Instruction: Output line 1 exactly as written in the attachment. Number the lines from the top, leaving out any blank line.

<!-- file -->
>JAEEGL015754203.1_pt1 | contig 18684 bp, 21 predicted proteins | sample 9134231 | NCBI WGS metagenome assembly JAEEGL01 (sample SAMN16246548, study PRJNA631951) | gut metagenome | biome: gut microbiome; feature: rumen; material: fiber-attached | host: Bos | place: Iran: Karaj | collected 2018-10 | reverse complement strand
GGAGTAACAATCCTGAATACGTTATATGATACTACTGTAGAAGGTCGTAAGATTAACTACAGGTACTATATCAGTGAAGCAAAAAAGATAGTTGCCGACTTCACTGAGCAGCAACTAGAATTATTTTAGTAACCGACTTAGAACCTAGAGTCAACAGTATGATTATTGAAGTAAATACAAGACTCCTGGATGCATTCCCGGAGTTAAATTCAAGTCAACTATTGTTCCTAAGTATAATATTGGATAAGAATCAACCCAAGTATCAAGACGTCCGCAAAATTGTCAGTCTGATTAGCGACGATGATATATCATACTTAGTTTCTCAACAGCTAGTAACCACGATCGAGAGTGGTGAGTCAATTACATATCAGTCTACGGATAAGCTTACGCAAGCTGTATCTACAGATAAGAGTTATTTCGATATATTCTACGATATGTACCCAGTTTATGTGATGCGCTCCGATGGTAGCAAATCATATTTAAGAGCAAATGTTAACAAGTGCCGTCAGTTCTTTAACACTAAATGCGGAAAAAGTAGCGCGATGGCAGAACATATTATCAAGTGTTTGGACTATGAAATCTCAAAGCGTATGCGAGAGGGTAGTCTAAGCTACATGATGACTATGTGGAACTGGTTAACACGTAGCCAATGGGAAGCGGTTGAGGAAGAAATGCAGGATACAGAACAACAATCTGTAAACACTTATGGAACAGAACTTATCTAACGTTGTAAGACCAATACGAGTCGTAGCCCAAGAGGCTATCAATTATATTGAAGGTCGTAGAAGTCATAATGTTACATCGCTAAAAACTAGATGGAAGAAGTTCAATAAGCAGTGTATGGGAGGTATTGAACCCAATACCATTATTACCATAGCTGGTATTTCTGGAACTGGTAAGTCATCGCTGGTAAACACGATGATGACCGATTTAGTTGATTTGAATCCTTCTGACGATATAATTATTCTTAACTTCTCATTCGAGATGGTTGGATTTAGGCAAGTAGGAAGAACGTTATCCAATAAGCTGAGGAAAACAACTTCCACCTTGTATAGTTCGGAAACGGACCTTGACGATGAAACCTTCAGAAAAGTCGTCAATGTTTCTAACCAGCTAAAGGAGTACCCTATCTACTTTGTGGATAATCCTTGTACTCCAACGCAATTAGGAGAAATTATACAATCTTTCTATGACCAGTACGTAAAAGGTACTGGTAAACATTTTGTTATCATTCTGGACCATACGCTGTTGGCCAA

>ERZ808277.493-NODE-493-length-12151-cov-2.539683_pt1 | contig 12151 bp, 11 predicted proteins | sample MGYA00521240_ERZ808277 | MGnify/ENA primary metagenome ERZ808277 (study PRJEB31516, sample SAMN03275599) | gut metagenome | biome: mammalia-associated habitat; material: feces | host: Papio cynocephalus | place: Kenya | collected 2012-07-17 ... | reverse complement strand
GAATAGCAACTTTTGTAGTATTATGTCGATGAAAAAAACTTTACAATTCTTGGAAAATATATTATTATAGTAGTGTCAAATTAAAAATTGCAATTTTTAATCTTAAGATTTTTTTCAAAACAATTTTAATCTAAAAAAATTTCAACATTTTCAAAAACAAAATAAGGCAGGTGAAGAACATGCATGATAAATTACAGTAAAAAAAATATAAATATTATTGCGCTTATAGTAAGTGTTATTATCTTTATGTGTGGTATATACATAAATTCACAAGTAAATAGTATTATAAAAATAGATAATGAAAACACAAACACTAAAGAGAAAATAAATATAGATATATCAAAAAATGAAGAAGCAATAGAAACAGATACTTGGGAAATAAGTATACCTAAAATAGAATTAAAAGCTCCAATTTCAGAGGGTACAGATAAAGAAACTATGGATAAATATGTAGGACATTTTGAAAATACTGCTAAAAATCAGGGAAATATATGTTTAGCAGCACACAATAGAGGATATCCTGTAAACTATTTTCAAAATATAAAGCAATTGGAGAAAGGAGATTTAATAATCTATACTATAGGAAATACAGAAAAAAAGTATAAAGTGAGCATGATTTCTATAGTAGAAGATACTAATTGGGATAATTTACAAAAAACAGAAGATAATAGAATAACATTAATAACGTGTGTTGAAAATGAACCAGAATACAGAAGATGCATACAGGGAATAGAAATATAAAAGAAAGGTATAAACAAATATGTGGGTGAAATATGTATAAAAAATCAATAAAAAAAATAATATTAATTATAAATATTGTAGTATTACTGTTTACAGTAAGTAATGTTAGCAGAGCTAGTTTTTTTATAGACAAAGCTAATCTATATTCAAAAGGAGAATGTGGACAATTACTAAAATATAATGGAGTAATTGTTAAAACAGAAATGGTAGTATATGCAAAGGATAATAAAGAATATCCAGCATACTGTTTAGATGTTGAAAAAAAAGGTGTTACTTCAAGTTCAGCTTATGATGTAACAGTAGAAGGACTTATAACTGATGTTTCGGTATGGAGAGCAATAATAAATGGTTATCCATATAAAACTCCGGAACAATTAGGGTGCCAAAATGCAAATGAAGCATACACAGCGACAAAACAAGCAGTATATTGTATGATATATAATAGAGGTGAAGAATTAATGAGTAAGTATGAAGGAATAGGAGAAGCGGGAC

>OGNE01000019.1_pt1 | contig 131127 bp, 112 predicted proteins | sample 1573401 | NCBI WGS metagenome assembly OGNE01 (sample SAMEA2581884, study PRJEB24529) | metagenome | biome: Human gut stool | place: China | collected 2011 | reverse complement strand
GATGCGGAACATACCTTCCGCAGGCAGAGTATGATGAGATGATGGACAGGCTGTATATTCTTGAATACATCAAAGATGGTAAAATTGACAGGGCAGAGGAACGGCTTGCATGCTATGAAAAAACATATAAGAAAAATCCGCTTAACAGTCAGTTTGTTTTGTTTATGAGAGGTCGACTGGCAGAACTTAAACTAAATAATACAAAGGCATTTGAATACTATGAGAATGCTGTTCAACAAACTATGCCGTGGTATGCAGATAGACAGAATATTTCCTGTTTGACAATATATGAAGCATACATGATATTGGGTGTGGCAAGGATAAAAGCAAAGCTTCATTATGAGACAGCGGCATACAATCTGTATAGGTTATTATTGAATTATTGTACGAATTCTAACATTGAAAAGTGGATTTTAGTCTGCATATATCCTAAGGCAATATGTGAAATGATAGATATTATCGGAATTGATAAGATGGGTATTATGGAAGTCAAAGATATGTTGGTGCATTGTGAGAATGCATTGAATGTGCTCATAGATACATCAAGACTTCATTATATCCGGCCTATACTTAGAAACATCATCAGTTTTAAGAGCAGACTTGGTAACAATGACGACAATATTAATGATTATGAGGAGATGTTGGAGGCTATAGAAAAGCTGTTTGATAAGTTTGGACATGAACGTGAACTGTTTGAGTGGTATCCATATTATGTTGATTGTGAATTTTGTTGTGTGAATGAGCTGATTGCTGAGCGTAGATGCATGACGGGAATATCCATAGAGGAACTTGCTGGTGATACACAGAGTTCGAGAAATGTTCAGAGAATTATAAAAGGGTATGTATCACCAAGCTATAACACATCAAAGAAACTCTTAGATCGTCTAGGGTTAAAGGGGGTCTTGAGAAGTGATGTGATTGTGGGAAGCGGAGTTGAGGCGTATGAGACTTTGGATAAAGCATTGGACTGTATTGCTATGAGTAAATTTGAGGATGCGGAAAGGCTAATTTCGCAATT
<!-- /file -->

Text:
>JAEEGL015754203.1_pt1 | contig 18684 bp, 21 predicted proteins | sample 9134231 | NCBI WGS metagenome assembly JAEEGL01 (sample SAMN16246548, study PRJNA631951) | gut metagenome | biome: gut microbiome; feature: rumen; material: fiber-attached | host: Bos | place: Iran: Karaj | collected 2018-10 | reverse complement strand